Europe-Asia capacity crunch a sign of shifting trade patterns, says Maersk - The Loadstar
The eastbound capacity crunch hitting shippers to Asia is not temporary, but the beginning of a more permanent shift in trading patterns, Maersk Line told The Loadstar today.
The current capacity crunch on the Europe-Asia backhaul leg was originally attributed to a severe cull of westbound sailings during the Chinese new year holiday, but there has also been a big spike in demand, according to Maersk.
[Maersk Line’s trade manager for the route, Sushil Sriram] said there was a definite shift in the Chinese economy towards production for domestic consumption, evidenced by the recent rise in the import of raw materials, including iron ore.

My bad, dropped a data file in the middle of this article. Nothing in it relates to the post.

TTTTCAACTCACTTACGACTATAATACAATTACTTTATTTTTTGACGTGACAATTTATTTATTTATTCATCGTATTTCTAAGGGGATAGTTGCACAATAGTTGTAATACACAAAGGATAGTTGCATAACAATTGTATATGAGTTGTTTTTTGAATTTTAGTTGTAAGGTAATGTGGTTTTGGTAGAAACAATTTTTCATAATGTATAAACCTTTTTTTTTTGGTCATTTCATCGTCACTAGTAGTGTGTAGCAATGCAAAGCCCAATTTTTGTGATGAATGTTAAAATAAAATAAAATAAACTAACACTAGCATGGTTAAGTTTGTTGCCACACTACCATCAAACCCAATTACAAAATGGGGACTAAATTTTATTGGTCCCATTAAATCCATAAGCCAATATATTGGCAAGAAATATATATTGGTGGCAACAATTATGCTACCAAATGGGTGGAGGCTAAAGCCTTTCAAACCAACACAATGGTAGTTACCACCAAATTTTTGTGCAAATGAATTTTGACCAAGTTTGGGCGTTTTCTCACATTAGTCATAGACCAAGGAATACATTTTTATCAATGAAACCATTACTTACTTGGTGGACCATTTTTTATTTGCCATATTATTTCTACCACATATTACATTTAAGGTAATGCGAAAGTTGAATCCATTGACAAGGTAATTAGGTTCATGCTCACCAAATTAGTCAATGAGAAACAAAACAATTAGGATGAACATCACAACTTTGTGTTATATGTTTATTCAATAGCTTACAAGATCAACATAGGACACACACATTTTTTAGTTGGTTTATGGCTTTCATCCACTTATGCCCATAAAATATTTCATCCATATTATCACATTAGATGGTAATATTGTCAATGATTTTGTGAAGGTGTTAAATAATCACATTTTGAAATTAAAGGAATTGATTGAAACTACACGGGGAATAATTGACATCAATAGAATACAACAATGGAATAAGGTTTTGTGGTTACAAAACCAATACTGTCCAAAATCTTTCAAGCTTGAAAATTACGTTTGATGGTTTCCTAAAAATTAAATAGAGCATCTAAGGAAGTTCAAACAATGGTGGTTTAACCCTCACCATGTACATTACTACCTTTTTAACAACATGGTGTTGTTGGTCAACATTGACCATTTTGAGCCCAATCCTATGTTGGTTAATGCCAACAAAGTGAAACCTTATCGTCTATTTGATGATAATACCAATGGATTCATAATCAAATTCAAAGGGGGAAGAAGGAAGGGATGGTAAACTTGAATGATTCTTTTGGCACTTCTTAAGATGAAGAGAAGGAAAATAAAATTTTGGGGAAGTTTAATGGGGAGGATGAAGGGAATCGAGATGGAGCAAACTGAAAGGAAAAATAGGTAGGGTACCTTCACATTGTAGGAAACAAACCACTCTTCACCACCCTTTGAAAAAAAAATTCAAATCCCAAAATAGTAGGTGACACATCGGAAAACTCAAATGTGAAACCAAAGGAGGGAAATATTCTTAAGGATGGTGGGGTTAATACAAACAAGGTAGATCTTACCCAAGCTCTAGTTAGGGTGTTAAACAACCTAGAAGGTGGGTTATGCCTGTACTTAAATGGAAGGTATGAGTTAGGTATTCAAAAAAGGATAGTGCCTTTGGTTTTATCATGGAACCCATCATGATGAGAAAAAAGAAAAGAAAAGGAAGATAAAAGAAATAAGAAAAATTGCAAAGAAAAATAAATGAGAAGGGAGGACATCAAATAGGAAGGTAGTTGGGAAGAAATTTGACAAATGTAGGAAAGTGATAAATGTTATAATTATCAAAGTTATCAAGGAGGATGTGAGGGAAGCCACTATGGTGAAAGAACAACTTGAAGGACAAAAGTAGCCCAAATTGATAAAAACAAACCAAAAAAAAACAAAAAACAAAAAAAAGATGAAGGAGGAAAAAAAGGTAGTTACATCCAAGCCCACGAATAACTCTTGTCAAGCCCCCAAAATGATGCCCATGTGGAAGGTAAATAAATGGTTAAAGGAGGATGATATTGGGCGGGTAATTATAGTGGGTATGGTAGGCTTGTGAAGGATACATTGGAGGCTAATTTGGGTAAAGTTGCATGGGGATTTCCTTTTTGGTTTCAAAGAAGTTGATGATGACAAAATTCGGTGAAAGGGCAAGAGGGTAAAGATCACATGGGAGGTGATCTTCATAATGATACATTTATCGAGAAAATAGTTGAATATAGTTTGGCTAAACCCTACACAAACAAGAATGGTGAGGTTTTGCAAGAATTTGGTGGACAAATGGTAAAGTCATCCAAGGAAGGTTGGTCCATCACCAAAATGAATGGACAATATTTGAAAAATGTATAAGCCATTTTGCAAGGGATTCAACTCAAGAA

Beijing’s long-term strategy for GDP expansion is for consumer demand to replace exports as China’s main engine for economic growth, and Mr Sriram confirmed there was a big increase in demand, especially for western luxury goods – “everybody wants a BMW or a Mercedes”.
Mr Sriram explained that the euro’s continued erosion of value against the US dollar in the past year, as well as further falls in the value of sterling since the UK’s referendum vote last June, have made European exports more attractive in Asia.